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For an arbitrary integer $n$ define $A_n=\{i|n \leq i \leq n+99 \text{ where }i\text{ is an integer}\}$ (i.e. $A_n$ is 100 consecutive integers)

Is it true that for any integer $n$ there is an element in $A_n$ which is relatively prime to all numbers in $A_1$?

Thanks

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    $\begingroup$ what if 100! is in that interval? $\endgroup$
    – Brent
    Aug 3, 2015 at 4:03
  • $\begingroup$ @Brent: Then either $100!-1$ or $100!+1$ will also be in that interval and those are relatively prime to everything in $A_1$. $\endgroup$ Aug 3, 2015 at 4:05
  • $\begingroup$ Replacing $N=100$ with smaller numbers and doing some calculations, it seems likely that this is false for any $N>10$. Proving this seems like it would be nontrivial, though. For $N=100$, it looks like a tedious but feasible computation: by the Chinese remainder theorem, you are allowed to distribute the multiples of different primes $p<100$ in $A_n$ independently of each other; now you just want to come up with some choices so that their multiples cover all of it. $\endgroup$ Aug 3, 2015 at 6:04

2 Answers 2

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Here is an explicit construction of an $A_n$ which fails to have an element that is relatively prime to all the elements in $A_1$. The idea behind this construction is as follows. $$A_n = \{n, n+1, n+2, \cdots, n+99\}.$$ Now we want to "spread" the $25$ primes in $A_1$ well enough such that everything in $A_n$ is congruent to $0 \pmod p$ for atleast one prime in $A_1$. Furthermore, if we assign $n+k \equiv 0 \pmod p$ for some $0 \le k \le 99$, then for all $m \equiv k \pmod p$, $n+m \equiv 0 \pmod p$ since $$n+m \equiv n+k \equiv 0 \pmod p.$$ Once I have assigned $n+k \equiv 0 \pmod p$, I look at the next value of $k$ (say $k'$) that is not already covered and assign $n+k' \equiv 0 \pmod p'$ where $p'$ is the next largest prime in $A_1$ after $p$. My construction is as follows.

$$n \equiv 0 \pmod {2\cdot 3 \cdot 13 \cdot 17}, \quad n + 1 \equiv 0 \pmod 5$$ $$n + 7 \equiv 0 \pmod {11}, \quad n + 23 \equiv 0 \pmod {19}$$ $$n + 25 \equiv 0 \pmod {23}, \quad n + 35 \equiv 0 \pmod {29}$$ $$n + 37 \equiv 0 \pmod {31}, \quad n + 43 \equiv 0 \pmod {37}$$ $$n + 49 \equiv 0 \pmod {41}, \quad n + 53 \equiv 0 \pmod {43}$$ $$n + 55 \equiv 0 \pmod {47}, \quad n + 59 \equiv 0 \pmod {53}$$ $$n + 65 \equiv 0 \pmod {59}, \quad n + 67 \equiv 0 \pmod {61}$$ $$n + 77 \equiv 0 \pmod {67}, \quad n + 79 \equiv 0 \pmod {71}$$ $$n + 83 \equiv 0 \pmod {73}, \quad n + 97 \equiv 0 \pmod {79}.$$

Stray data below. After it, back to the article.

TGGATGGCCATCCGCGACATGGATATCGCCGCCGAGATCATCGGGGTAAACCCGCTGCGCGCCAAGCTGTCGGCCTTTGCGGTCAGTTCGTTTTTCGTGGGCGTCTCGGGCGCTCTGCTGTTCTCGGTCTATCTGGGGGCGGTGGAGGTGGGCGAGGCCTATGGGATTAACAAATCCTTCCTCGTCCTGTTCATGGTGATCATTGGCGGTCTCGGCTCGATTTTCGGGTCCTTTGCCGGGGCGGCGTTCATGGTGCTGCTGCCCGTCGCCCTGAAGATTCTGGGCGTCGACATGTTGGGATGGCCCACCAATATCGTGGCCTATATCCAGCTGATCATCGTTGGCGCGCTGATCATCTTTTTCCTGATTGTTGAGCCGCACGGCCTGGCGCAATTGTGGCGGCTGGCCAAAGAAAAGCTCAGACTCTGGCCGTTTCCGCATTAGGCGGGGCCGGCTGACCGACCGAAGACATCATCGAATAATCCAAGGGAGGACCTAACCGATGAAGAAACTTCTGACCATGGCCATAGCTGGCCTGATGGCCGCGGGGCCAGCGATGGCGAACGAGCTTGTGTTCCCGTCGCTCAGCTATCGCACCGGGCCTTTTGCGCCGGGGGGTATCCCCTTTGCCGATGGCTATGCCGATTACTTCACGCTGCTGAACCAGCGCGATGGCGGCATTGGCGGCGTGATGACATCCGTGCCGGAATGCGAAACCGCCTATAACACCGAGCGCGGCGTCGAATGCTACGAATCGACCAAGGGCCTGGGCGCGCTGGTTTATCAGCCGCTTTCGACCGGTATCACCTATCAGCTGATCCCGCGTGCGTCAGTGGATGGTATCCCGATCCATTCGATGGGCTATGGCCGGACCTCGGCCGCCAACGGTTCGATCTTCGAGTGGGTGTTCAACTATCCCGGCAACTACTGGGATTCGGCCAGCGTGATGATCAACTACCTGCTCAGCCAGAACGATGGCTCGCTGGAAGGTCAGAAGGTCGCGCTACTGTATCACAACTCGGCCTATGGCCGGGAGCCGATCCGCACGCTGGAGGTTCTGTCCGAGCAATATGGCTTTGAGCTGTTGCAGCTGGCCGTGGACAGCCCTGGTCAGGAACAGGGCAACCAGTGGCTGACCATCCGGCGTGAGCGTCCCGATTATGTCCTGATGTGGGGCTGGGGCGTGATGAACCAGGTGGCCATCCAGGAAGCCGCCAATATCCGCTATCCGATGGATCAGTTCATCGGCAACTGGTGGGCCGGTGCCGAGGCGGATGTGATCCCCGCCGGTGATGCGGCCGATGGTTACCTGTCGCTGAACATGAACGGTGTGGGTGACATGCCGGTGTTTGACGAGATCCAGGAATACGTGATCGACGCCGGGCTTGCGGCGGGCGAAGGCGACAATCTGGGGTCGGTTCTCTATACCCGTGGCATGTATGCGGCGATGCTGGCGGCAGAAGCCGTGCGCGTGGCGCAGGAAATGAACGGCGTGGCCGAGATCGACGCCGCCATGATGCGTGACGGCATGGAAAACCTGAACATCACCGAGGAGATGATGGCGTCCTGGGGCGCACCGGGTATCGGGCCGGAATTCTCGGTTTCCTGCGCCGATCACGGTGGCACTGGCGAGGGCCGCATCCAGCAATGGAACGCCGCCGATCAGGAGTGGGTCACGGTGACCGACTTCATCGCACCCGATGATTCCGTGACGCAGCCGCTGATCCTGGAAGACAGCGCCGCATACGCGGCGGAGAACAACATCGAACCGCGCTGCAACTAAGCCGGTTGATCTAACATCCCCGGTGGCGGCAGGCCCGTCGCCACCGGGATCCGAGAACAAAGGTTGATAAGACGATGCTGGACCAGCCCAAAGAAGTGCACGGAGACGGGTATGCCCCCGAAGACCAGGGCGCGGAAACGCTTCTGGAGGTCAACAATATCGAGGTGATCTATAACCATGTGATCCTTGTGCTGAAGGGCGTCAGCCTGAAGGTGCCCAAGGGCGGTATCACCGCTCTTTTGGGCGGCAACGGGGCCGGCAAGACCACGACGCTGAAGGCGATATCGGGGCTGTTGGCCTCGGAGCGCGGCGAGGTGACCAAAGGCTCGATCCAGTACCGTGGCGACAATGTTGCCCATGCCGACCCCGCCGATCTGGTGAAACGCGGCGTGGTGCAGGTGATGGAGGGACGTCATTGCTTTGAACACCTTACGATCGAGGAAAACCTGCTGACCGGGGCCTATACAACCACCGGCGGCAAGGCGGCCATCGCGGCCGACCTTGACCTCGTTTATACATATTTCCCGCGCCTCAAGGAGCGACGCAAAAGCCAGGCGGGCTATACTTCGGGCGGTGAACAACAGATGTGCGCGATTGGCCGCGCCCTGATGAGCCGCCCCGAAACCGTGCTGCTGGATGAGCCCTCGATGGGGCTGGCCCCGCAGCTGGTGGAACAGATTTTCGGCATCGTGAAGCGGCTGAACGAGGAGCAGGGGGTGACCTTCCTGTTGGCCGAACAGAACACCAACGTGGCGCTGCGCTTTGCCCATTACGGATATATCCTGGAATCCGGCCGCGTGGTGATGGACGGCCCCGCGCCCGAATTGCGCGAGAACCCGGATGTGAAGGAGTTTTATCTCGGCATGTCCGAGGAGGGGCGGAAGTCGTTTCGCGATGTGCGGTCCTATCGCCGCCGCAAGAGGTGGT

Mathematica gives the smallest value of such an $n$ to be $2479447854547486799186954214354$ and the following Python program quickly checks that this $n$ does indeed work. We could possibly generalize this question to ask for what size of $A_1$, do the translates of $A_1$ have this "gcd" property? The user catfish showed that $4$ has this property while $100$ does not. Interestingly enough, if we start out with $n \equiv 0 \pmod 2$ in my construction, it is not possible to find an $n$ so there has to be an underlying story behind why the first term needs to have more than $1$ prime factor in $A_1$.

L = []
for k in range(2479447854547486799186954214354, 2479447854547486799186954214354+100):
    L.append(k)
P = [2, 3, 5, 7,11,13,17,19,23,29,31,37,41,43,47,53,59,61,67,71,73,79,83,89,97 ]

while len(P) > 0:
    for k in L:
        if  k% P[0] == 0:
            L.remove(k)
    P.remove(P[0])

print (len(L))
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If we assume $0$ is relatively prime to all integers, perhaps we can use the Chinese remainder theorem to see more. Let $n\in\mathbb{Z}$. An element $m\in A_{n}$ will be relatively prime to all of $A_{1}$ iff it has nonzero remainder modulo every prime in $A_{1}$.

This gives a system of congruences $$ m \equiv a_{1} (\bmod p_{1})\\ ...\\ m \equiv a_{N} (\bmod p_{N}) $$

where $p_{1},...,p_{N}$ are the primes in $A_{1}$, and $a_{1},...a_{N}\neq 0$. Let $M = p_{1}\cdots p_{N}$. Then by the Chinese remainder theorem, $m = (a_{1}b_{1}\frac{M}{p_{1}} + ... + a_{N}b_{N}\frac{M}{p_{N}}) + tM$ for some $t\in\mathbb{Z}$. (here each $b_{i}$ is $a_{i}^{-1}$ taken in $\mathbb{Z}/p_{i}\mathbb{Z}$)

So I think a way to find the answer is to consider the set $B$ of smallest positive values of $a_{1}b_{1}\frac{M}{p_{1}} + ... + a_{N}b_{N}\frac{M}{p_{N}} + tM$ for all $a_{1},...a_{N}\neq 0$ and then make sure that $\forall b\in B$ $\exists c\in B$ with $|b-c|\leq 100$. If this is the case, then the answer is affirmative, if not, then the answer is negative (this is because $\forall b\in B$, $b+tM \not\equiv 0 (\bmod p_{i})$ $\forall i$, that is, $b+tM$ is relatively prime to all of $A_{1}$ $\forall t\in\mathbb{Z}$). For your definition of $A_{n}$, $|B| = (p_{1}-1)\cdots (p_{N}-1) = 277 399 690 427 737 839 953 078 806 118 400 000$ though...

We could do this for a much simpler scenario; suppose we define $A_{n} = \{i | n\leq i\leq n + 3\}$. The primes in $A_{1}$ are $2,3$, and the nonzero values of $a = (a_{1},a_{2})$ are $(1,1)$ and $(1,2)$, and $B = \{1,5\}$. Here $M = 2\cdot 3 = 6$. Since the distance between $1,5$ is $4$ and so not strictly greater than $4$, and since all translates of $1,5$ by multiples of $6$ will have nonzero remainder modulo all primes of $A_{1}$, all such translates will be relatively prime to every element of $A_{1}$. So for any $A_{n}$, there will be an element of $A_{n}$ relatively prime to all of $A_{1}$.

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